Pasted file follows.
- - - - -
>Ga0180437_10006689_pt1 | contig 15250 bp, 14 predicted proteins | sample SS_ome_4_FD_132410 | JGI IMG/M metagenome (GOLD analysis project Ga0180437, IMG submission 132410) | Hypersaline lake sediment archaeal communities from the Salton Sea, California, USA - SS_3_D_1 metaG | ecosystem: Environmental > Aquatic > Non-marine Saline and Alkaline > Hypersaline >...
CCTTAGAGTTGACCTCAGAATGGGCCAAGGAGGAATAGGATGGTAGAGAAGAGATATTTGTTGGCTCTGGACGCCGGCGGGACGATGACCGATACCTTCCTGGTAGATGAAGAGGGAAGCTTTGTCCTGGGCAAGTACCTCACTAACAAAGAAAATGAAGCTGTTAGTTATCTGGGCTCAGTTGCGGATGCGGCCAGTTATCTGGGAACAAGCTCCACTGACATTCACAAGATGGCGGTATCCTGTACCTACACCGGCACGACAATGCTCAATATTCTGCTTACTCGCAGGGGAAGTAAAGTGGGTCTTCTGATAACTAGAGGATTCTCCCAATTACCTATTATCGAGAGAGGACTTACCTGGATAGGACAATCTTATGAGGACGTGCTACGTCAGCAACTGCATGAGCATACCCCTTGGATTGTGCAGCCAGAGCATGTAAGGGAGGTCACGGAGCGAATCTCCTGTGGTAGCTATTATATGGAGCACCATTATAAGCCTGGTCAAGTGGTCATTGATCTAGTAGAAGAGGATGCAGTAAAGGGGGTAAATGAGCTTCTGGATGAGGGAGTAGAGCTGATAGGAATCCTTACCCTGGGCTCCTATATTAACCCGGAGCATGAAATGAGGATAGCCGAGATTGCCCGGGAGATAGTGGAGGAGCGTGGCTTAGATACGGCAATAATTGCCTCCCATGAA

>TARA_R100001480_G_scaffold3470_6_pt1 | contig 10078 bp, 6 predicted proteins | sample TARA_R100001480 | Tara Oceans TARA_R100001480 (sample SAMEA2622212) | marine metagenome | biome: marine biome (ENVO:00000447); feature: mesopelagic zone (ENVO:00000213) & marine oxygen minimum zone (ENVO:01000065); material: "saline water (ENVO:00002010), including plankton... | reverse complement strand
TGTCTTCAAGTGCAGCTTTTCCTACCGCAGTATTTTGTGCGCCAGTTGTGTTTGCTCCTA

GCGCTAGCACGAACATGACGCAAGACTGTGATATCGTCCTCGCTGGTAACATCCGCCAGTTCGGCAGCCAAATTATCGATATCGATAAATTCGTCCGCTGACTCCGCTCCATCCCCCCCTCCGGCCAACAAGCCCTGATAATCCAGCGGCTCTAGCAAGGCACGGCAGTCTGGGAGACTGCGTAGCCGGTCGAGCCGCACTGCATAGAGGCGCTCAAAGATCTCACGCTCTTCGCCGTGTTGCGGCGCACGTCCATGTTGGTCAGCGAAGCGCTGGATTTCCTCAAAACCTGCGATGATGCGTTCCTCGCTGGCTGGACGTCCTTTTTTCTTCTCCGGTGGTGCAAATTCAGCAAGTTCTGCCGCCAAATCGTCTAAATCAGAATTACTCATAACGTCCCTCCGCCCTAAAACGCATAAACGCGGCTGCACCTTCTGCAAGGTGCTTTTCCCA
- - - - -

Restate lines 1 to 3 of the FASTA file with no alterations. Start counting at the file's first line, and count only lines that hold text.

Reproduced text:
>Ga0180437_10006689_pt1 | contig 15250 bp, 14 predicted proteins | sample SS_ome_4_FD_132410 | JGI IMG/M metagenome (GOLD analysis project Ga0180437, IMG submission 132410) | Hypersaline lake sediment archaeal communities from the Salton Sea, California, USA - SS_3_D_1 metaG | ecosystem: Environmental > Aquatic > Non-marine Saline and Alkaline > Hypersaline >...
CCTTAGAGTTGACCTCAGAATGGGCCAAGGAGGAATAGGATGGTAGAGAAGAGATATTTGTTGGCTCTGGACGCCGGCGGGACGATGACCGATACCTTCCTGGTAGATGAAGAGGGAAGCTTTGTCCTGGGCAAGTACCTCACTAACAAAGAAAATGAAGCTGTTAGTTATCTGGGCTCAGTTGCGGATGCGGCCAGTTATCTGGGAACAAGCTCCACTGACATTCACAAGATGGCGGTATCCTGTACCTACACCGGCACGACAATGCTCAATATTCTGCTTACTCGCAGGGGAAGTAAAGTGGGTCTTCTGATAACTAGAGGATTCTCCCAATTACCTATTATCGAGAGAGGACTTACCTGGATAGGACAATCTTATGAGGACGTGCTACGTCAGCAACTGCATGAGCATACCCCTTGGATTGTGCAGCCAGAGCATGTAAGGGAGGTCACGGAGCGAATCTCCTGTGGTAGCTATTATATGGAGCACCATTATAAGCCTGGTCAAGTGGTCATTGATCTAGTAGAAGAGGATGCAGTAAAGGGGGTAAATGAGCTTCTGGATGAGGGAGTAGAGCTGATAGGAATCCTTACCCTGGGCTCCTATATTAACCCGGAGCATGAAATGAGGATAGCCGAGATTGCCCGGGAGATAGTGGAGGAGCGTGGCTTAGATACGGCAATAATTGCCTCCCATGAA

>TARA_R100001480_G_scaffold3470_6_pt1 | contig 10078 bp, 6 predicted proteins | sample TARA_R100001480 | Tara Oceans TARA_R100001480 (sample SAMEA2622212) | marine metagenome | biome: marine biome (ENVO:00000447); feature: mesopelagic zone (ENVO:00000213) & marine oxygen minimum zone (ENVO:01000065); material: "saline water (ENVO:00002010), including plankton... | reverse complement strand